We can carry, may be a family member, but nobody can be accommodated on a commercial basis. The weight of the passengers is offset for fuel. The aircraft has three fuel tanks to ensure capacity during long flight distances. For small and remote airports, aviation fuel is ordered extra and early because it is not on stock there. A fuel tester provided by Anton Paar for this expedition ensures the quality of the fuel, which, at times, could be contaminated.

Q:Why did you opt for a US-made Piper Malibu for this expedition around the globe?

This model is very well suited for the world rounding trip due to its very low fuel consumption as the aircraft has a lean engine.

Q: Hitting birds in flight is a threat aircraft encounter....

Yes, especially during take-off or landing I remember my aircraft hitting a seagull at one point, but the bird just slid off the windscreen without incident. Smaller planes fly at a relatively low altitude than commercial aircraft, which at times, fly at an altitude of about 40,000 feet. At that altitude, the air is thinner and they save on fuel as a result.

On this tour, we have a tail wind with the wind predominantly blowing from the west. This makes the aircraft lighter and there is less fuel consumption. On long legs, we sometimes encounter a "point of no return". There are wind changes and an unexpected headwind would make us decide whether to continue or return.

Q: Is there any special significance in launching this trip around the world from the Baltic city of Kiel?

That was where I was born and bred. My company LaserSoft Imaging’s headquarters is also situated there, which is the capital of the most northern German federal state of Schleswig-Holstein. Kiel is also known as the European sailing city with international annual sailing events.

Q: How would you describe immigration clearance on arrival in Sri Lanka?

It was smooth and easy. The immigration was fast and there we were sitting in the taxi on our way to the hotel in no time. Unlike in Trivandrum, we felt the atmosphere in Sri Lanka was smoother. India has one of the most extensive bureacracies in the world. Five years ago, I was in Allahabad and Chennai, where the bureacracy was outrageous.

Q: What are your impressions of Sri Lanka?

This is my fifth visit to this amazing country. The last time I was here was 10 years ago. It is also important that I place on record my support with a donation call on Dr. Reijntje’s School for the Deaf at Rawatawatte, Moratuwa, which has been very dear to me since my first visit to Sri Lanka. The school makes a valuable contribution and deserves full support. It ensures that deaf young women get an education that makes it possible for them to earn their livelihood. In the past, I donated a scanner and software to the School.

Q: After all the strenuous work, what makes you relax?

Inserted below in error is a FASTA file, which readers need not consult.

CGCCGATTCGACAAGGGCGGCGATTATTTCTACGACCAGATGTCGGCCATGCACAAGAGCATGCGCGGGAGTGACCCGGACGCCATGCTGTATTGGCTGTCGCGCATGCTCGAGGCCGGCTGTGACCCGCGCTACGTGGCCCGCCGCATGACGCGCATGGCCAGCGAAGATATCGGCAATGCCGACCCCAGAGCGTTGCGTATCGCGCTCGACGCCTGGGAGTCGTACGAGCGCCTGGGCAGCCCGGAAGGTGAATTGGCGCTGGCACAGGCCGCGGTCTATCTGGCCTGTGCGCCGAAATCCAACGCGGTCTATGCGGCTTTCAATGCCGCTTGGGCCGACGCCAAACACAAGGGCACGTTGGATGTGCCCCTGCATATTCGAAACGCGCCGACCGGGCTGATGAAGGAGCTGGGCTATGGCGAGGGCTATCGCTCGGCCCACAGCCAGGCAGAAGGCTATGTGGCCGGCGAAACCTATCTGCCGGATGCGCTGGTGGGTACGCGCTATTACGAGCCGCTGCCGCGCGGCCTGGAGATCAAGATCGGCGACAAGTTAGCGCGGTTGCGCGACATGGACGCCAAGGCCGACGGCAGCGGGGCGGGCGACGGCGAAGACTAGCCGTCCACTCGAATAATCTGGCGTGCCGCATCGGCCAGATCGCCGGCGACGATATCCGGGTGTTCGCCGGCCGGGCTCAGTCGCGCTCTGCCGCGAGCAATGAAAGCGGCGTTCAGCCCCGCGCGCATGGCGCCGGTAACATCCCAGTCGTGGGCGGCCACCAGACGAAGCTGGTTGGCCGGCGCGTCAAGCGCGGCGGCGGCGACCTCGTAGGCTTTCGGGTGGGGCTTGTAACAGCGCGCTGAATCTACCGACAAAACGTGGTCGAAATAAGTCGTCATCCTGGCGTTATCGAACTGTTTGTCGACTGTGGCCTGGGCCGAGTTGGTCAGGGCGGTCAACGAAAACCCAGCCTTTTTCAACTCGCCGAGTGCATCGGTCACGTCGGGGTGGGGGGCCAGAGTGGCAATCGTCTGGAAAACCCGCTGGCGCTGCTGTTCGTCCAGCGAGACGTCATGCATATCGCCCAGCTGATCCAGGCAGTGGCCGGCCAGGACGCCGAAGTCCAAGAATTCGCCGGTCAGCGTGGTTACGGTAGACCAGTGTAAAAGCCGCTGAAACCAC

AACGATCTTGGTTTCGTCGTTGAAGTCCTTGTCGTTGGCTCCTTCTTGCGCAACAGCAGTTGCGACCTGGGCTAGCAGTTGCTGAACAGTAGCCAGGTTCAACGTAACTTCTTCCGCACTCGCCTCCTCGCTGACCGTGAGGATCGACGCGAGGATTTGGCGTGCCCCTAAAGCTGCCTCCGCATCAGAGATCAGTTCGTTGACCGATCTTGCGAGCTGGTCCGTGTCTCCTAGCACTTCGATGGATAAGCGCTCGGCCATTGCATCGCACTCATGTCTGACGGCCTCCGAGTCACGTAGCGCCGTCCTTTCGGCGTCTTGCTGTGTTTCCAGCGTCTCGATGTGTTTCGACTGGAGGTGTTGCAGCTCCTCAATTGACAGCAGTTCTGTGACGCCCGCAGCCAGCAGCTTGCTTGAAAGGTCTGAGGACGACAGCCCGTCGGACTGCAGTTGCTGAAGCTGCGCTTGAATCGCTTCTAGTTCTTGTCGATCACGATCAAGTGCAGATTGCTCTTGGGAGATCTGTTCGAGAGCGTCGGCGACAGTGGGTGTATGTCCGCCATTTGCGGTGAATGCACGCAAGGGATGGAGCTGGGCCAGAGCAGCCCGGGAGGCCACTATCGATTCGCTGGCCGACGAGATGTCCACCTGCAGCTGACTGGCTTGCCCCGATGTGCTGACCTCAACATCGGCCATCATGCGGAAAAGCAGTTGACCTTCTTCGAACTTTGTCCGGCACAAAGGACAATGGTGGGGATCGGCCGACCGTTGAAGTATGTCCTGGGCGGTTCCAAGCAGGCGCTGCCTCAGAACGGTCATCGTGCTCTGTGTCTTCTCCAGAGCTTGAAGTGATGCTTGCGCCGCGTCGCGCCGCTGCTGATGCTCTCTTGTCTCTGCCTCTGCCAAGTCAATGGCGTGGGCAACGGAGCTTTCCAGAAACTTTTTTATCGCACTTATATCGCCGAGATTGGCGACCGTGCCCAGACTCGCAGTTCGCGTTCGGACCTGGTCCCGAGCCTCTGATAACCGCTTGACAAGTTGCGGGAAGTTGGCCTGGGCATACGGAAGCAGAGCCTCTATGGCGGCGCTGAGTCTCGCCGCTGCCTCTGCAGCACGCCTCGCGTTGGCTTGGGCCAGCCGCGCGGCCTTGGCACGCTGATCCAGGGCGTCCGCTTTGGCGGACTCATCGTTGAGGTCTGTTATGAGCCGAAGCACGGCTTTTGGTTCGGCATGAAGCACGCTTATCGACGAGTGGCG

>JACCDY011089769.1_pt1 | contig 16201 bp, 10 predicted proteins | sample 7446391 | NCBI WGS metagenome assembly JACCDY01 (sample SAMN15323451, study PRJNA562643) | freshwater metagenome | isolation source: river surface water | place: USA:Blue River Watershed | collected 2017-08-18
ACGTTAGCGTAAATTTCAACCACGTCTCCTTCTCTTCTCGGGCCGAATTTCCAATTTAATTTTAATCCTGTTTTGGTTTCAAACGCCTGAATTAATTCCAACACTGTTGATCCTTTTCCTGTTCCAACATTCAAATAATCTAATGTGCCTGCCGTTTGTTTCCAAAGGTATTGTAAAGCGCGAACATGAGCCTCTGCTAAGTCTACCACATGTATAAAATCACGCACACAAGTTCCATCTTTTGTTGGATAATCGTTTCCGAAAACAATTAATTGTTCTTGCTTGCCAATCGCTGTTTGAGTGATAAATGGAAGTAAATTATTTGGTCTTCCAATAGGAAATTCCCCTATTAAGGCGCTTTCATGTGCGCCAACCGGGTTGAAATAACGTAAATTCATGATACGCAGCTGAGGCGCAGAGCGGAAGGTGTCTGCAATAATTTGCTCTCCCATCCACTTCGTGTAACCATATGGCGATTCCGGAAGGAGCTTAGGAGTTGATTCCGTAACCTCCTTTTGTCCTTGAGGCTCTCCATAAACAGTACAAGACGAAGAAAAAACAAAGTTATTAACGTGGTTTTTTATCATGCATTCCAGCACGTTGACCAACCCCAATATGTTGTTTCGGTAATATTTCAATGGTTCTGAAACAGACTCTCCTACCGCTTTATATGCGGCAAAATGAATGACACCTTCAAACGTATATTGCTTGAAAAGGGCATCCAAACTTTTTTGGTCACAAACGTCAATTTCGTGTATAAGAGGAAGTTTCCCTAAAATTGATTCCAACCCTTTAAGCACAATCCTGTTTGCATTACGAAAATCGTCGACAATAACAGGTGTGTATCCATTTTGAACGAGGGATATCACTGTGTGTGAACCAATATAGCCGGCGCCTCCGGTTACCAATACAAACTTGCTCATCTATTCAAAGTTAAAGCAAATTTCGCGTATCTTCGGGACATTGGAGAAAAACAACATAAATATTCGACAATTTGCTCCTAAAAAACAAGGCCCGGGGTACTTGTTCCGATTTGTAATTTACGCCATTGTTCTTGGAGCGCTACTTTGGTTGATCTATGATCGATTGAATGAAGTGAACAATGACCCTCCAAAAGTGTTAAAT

Meditation. It helps us to use our full potential. I have been a teacher of meditation for many years. I am also trained in yoga. The future focus is on brain technology – working with computers, instruments and equipment using the brain. Meditation helps us to stay calm and as a result we become more efficient and make less mistakes.

In his blog (http://www.zahorsky.net), Zahorsky says on the eve of his departure from Colombo: Finally, the tanks are full and we can enter the aircraft. I ask for the start-up clearance and we can switch on climate control. The flight plan is an easy one: departure over Runway 22 and a left turn towards Airway L645 which then leads us straight ahead from the west to the east coast of Sri Lanka and over the open sea directly towards Phuket, Thailand.

After the flight was airbrone, he notes: "We climb to our travel altitude 19.000ft, but have a rather low travel speed (Groundspeed) of 150 knots due to a bit of headwind. After one hour of flight, I see the temperature of cylinder 6 rising towards 400 degree Fahrenheit. By changing the performance and the lean, i.e. by making the mix leaner, I can keep temperature below 400 degree. This leads to less performance and less groundspeed, which I don’t like at all. I discuss the question whether we should return to Colombo with my co-pilot Karl, who convinces me to settle down since everything is within the limits. In the course of the flight, the temperature of clyinder 6 gets more stable and we even have a better groundspeed of 150-160 knots.

"We have to announce our position every now and then - no problem as long as we are in radio range. Later, we use our satellite phone with Chennai Radio. I suddenly see that ice is starting to cover our front shield and that the Airspeed is going down. All of a sudden, the propeller starts to make rhythmic sounds. After being puzzled for a short moment - "what’s that?". We switch off the auto pilot and Karl takes over hand control. A look back reveals that the short wave antenna is icy and vibrates strongly.

"I start the propeller heating and the hubbub is over quickly. Our performance stays mediocre nonetheless. We go into descent without informing ATC - we can’t make contact - and dive past some cumulus storms down to 15,000ft and the situation eases. The ice melts. Now we can get a relais to ATC through an airliner that flies at an altitude of 36,000ft above us and can report that we had to go down to 15,000ft due to icing.

"The rest of the flight runs smoothly and we pass the Andaman Isles where we can make contact with LUMPUR ATC. In the meantime, the sun has set and it is dark. We approach Phuket and we hear on ATIS that Runway 22 with ILS is operative and soon we see the lights of Thailand coast appear ahead of us. The sweet, friendly voice of an ATC controller announces that we have come to Thailand!

"Having made it to the ground, we roll along the landing strip and, after leaving it, are passed to Ground which guides us to a Marshaller and our parking position. We’ll have cylinder six checked and the oil changed before we start for Singapore".

The next stop-over of the Piper Malibu, which touched down in Singapore, will be Bali, Indonesia.